As the new decade approaches in the coming weeks, which are the key elements that are likely to persist from those that we have seen in the years that have followed the Great Financial Crisis? In our view, from an economic perspective, there are two important (and connected) facts that best characterise this period. Firstly, it is the first recession-free decade in US economic history. Secondly, never in the modern era have central banks owned as many financial assets as they do today. Will this situation last over the years to come, and what will it mean for asset allocation?
The End of the Business Cycle?
From the 1970s through to 2008, the US economy has faced seven recessions, as measured by the National Bureau of Economic Research. That amounts to at least one every decade. These periods were characterised by specific contexts. We had the “great inflation” from the mid-1970s to the mid-1980s, the “great deregulation” during the 1990s, and the “great moderation” between 2003 and 2007, as defined by Stock and Watson, who made reference to the low volatility of macroeconomic data observed after the tech bubble and before the Great Financial Crisis (GFC). Over these four decades, the business cycle mattered for the US economy, with phases of expansion, overheating, slowdown and then recession. We also observed a large variation in inflation, labour costs and energy prices.
Although we had a European recession in 2012 and saw a slowdown in emerging markets, the current decade will be the first without a US recession. More importantly, the volatility of key US macro data, such as GDP, consumption, investment and consumer prices, has never been as low as during this decade. It is even lower than that seen during the “great moderation”. Since 2010, realised volatility for US GDP growth has been 0.7%, compared to 2.2% in the 1970s and 1.4% between 2000 and 2010. One can observe a similar pattern for inflation: 1.4% this decade versus 2.3% in the previous one. With variations in economic activity becoming smaller and smaller, does this point to an end of the business cycle?
The Situation Reflects a Changing US and Global Economy
There are usually three key dimensions which best characterise an economic context: monetary policy, fiscal policy and global trade. Over the last ten years, each of these have evolved markedly. Central banks across the world have strongly supported activity with accommodative monetary policy through “traditional” rate cuts initially and then quantitative easing. That support pushed things into uncharted territory for three reasons: 1) the move has been synchronised across the world; 2) the size of liquidity injections has been large; 3) the length of the support has never been seen before. Fiscal policy has been either supportive, like in the US and China, or neutral, as in Europe or Japan. Finally, the growth in global trade has been negative over the last ten years for the first time since 1960. Data from the World Bank showed that merchandise trade increased from 16% (of global GDP) in 1960 to 47% in 2010, increasing by around 10% of global GDP per decade despite recessions during this period. Currently, it represents 46%, a lower number than ten years ago and sharply lower than the peak of 52% observed in 2008 before the GFC. This is largely due to a deleveraging of the global economy and illustrates how the drivers of the global economy have changed.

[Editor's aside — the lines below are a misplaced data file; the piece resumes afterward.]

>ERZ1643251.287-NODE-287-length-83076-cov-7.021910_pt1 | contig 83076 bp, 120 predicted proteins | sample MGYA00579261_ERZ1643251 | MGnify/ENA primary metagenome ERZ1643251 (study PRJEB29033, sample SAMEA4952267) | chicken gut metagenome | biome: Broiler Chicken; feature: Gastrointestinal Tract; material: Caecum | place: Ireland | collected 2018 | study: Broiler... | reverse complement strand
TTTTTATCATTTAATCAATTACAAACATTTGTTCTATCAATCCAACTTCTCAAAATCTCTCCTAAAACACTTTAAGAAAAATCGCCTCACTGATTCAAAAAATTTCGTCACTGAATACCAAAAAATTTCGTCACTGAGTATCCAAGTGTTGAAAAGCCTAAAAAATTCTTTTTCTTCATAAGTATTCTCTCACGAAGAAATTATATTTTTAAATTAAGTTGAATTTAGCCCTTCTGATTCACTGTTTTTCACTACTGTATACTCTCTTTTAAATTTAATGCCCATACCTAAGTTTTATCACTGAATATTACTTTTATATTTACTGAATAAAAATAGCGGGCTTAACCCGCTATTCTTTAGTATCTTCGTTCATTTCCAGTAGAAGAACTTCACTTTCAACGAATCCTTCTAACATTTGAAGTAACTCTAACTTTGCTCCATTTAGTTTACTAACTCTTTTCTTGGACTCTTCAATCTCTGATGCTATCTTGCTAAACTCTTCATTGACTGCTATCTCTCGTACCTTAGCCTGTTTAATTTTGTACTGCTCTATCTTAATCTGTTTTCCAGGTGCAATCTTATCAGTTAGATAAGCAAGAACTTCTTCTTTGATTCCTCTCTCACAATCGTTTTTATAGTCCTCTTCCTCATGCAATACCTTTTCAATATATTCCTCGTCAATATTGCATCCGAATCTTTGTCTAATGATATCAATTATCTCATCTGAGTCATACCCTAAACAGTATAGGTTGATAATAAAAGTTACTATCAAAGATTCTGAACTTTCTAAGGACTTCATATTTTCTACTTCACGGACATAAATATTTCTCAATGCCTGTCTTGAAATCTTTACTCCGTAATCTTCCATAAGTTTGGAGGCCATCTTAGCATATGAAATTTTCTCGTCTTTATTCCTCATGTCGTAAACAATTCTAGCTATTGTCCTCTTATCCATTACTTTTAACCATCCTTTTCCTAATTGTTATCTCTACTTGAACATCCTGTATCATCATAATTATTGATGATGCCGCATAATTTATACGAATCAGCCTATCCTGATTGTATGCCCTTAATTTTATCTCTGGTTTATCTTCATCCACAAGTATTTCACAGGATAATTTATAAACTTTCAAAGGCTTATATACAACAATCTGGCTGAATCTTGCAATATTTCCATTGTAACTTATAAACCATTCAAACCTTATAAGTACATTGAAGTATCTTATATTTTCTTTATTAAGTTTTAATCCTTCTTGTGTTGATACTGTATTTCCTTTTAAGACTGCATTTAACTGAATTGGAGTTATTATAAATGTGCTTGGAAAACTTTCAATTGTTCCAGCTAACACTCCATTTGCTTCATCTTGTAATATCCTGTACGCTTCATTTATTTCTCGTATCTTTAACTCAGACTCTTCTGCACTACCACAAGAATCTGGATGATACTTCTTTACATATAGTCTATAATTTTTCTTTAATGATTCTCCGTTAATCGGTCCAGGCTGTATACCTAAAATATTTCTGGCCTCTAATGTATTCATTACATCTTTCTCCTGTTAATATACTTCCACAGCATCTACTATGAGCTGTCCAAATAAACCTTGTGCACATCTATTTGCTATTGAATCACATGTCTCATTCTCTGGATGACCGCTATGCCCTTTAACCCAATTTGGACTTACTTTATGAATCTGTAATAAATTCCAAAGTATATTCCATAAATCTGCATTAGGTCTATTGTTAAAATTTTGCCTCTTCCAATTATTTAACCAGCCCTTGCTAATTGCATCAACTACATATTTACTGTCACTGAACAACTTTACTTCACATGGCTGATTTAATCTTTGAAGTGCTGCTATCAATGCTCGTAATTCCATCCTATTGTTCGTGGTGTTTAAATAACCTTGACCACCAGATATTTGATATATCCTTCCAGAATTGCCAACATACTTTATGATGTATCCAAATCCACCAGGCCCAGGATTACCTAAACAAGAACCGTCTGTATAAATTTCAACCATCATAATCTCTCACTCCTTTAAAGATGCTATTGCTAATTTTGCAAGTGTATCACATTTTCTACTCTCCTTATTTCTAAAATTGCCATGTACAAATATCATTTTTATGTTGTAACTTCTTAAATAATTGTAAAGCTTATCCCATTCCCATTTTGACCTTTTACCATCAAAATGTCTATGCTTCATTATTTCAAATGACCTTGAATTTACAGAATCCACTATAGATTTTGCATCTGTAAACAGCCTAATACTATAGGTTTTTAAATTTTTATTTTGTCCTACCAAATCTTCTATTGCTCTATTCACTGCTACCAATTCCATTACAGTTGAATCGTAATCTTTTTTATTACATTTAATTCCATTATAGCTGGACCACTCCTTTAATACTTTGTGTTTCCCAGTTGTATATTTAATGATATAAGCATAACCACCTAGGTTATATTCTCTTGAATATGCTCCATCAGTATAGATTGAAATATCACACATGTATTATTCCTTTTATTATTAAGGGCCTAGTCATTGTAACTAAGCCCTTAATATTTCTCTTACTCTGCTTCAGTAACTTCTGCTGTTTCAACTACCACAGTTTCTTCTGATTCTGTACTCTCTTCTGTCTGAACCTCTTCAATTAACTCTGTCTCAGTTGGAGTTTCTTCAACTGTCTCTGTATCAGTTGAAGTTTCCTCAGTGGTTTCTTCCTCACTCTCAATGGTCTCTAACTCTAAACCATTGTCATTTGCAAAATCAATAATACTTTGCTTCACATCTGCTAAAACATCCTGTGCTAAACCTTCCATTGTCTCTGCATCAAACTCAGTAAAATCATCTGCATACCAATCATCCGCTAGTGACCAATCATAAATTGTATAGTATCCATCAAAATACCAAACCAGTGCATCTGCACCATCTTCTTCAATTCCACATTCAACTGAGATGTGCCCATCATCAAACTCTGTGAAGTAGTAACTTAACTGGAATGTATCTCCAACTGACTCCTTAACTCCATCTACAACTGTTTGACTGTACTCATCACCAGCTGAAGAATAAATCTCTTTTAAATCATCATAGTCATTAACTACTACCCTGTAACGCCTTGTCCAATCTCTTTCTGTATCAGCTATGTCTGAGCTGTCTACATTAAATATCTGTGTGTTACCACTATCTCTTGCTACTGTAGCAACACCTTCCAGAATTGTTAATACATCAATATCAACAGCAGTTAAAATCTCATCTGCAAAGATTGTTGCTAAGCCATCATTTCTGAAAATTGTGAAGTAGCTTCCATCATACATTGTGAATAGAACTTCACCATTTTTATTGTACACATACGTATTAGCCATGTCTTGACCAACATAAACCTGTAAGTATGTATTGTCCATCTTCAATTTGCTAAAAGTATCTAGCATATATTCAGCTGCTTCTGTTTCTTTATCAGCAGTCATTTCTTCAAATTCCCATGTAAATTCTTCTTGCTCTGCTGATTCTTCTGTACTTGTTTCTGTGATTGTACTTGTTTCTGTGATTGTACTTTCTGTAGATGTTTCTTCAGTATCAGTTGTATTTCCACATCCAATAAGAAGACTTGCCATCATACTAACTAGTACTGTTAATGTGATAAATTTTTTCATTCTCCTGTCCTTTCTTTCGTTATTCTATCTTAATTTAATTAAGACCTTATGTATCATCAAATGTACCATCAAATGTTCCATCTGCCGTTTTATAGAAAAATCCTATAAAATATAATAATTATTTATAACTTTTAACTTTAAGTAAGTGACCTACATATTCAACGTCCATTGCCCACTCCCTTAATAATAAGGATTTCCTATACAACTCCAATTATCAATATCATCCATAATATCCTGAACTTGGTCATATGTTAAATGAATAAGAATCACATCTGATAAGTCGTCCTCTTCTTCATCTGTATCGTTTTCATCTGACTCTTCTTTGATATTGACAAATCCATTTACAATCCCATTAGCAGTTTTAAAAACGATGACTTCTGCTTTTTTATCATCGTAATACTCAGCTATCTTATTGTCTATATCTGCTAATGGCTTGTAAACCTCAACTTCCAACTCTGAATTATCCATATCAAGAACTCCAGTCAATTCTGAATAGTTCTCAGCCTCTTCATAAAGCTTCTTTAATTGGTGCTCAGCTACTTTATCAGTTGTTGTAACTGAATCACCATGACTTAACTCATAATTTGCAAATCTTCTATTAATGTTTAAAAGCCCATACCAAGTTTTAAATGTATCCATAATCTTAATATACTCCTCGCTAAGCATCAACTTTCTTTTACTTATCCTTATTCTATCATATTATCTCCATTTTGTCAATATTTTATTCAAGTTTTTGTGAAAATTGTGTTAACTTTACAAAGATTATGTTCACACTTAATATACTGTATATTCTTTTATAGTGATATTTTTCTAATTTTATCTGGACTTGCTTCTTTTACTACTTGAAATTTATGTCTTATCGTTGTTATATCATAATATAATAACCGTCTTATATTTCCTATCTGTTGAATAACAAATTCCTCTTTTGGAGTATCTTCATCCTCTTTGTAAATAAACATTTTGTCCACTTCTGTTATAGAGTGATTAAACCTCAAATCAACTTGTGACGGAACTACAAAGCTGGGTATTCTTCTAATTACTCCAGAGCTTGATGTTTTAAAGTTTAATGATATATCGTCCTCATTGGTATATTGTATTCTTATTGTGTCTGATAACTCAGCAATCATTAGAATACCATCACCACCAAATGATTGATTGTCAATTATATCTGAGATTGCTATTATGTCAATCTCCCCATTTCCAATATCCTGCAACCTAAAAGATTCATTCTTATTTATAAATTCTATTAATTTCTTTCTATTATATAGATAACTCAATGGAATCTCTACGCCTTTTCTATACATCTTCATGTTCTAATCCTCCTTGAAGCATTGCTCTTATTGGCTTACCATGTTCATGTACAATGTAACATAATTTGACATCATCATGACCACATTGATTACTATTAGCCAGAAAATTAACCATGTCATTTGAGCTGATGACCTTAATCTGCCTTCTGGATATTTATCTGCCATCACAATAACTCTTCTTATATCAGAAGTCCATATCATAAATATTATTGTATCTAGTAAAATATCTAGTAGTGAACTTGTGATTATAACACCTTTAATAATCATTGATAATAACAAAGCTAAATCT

In our view, the lower variation in GDP stems mainly from a higher weight of services in the US and the global economies. Consumption of services currently represents 18% of US GDP vs 11% in 1970. Data from the IMF also highlights that trade in services has continued to grow over the decade, rising from 10% to 13% of global GDP over the period, while trade in goods has declined, as mentioned previously. Services are less cyclical than manufacturing activities. Consequently, their rising weight in the global economy and in employment creates lower changes in inventories, which feeds into more stable supply chains and thus a more stable economy.